Review of Metaphysics 5 (3):477 - 480 (1952)

Abstract
Mr. Clark argues that if Kant is to be interpreted as a realist his theory of space and time must be based on inductive argument. In support of this contention he suggests that a realist must be a nominalist and, hence, can legitimately advance only inductive arguments in support of his doctrines. But Mr. Clark goes further than this. He states that "if Kant is not to be taken as a realist, still his arguments, as written in the Critique, are as a matter of fact inductive." I am not sure in what sense Mr. Clark is using the term "realist" here. I fail to see that realism necessarily implies nominalism or, for that matter, that even an inductive argument is possible for a thoroughgoing nominalist. But this point is not particularly important for the discussion of Kant's views since Kant is an idealist as well as a realist. In my article I attempted to stress the realistic side of Kant's theory. But I did not mean to argue that his position can be construed as exclusively realistic. Kant characterizes his theory as maintaining at once the "empirical reality and transcendental ideality" of space and time. His formal idealism was expressly designed to provide an escape from nominalism and to make possible a non-inductive or "transcendental" method of proof. Kant would agree with Mr. Clark that if space and time are regarded as things-in-themselves we can have no a priori knowledge of them. Space and time are real for Kant, but only as forms of appearances. I did not mean to obscure the idealistic feature of space and time, but only to stress the fact that Kant did not regard them as psychologically ideal. Mr. Clark mistakenly concludes that Kant's doctrine must be either realistic or idealistic but not both.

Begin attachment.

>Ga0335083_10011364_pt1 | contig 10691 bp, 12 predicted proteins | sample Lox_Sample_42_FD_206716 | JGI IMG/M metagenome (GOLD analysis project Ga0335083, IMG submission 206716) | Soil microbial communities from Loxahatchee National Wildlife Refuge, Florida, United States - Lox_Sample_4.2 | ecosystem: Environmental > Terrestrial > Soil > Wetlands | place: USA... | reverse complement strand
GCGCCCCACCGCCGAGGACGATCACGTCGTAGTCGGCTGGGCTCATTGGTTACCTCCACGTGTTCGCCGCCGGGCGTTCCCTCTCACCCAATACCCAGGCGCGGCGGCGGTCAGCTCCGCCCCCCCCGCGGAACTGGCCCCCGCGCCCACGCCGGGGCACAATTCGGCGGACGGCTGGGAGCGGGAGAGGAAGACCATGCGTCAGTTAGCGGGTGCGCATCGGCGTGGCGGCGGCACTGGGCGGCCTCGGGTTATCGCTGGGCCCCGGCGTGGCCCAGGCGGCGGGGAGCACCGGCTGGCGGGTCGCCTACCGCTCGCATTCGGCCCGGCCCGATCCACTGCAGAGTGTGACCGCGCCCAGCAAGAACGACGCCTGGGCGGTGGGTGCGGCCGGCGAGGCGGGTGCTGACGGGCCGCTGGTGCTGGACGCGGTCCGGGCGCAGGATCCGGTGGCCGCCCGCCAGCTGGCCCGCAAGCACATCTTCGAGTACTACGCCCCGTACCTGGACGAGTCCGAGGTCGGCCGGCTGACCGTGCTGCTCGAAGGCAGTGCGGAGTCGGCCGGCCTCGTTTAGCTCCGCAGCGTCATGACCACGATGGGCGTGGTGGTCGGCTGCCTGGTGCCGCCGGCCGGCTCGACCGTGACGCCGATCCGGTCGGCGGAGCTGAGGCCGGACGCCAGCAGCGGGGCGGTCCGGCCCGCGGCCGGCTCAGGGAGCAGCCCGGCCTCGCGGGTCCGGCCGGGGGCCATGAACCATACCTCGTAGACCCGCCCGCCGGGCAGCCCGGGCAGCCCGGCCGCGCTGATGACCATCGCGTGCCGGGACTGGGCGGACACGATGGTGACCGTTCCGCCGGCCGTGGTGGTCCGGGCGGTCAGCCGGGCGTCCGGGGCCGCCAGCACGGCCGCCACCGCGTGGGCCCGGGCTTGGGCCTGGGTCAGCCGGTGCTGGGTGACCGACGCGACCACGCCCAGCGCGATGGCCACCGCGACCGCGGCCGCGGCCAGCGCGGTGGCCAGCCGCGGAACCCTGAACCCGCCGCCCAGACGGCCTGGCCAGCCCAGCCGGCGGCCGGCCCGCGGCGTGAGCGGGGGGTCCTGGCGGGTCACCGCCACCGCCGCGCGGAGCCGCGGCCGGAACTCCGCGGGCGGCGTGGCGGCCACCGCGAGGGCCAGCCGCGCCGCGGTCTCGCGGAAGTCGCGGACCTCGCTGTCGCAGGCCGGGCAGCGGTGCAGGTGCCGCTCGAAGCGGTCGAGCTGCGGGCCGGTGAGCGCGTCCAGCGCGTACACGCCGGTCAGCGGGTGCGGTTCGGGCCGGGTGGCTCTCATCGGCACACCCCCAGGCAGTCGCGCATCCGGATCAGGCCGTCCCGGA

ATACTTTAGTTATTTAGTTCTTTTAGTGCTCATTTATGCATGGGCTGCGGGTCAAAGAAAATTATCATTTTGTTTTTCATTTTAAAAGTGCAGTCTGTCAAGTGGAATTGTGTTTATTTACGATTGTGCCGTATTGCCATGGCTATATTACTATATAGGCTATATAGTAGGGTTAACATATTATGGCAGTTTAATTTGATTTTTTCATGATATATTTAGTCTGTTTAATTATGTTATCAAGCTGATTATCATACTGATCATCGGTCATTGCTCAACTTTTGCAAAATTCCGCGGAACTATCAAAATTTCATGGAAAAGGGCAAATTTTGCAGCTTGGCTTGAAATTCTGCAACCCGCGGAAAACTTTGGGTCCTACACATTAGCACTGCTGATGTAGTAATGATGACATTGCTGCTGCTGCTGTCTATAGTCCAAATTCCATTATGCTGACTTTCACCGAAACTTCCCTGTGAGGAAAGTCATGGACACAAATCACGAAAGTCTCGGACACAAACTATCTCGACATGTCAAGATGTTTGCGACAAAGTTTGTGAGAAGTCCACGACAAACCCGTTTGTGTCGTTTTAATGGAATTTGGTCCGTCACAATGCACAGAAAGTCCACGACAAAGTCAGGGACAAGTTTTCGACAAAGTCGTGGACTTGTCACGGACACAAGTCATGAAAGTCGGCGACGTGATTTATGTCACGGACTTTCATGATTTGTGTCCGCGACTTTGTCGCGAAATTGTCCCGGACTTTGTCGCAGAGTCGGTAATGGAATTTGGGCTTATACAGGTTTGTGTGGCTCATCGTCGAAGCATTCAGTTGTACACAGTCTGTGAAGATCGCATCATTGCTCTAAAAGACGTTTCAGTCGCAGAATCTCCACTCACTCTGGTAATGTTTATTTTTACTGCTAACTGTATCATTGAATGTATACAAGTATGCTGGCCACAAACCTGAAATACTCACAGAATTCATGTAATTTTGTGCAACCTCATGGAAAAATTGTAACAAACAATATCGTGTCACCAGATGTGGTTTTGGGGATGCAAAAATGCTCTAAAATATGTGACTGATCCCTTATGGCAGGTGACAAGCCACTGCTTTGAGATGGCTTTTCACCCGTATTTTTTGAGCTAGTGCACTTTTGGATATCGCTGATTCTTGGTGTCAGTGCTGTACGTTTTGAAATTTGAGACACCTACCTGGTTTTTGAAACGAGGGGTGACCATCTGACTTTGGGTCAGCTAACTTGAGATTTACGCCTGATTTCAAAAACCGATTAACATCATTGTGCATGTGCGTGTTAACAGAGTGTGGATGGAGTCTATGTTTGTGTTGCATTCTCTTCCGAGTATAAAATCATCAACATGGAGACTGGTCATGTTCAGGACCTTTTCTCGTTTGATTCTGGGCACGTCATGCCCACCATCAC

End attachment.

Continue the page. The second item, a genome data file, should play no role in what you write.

Keywords Catholic Tradition  Contemporary Philosophy  General Interest
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ISBN(s) 0034-6632
DOI revmetaph19525316
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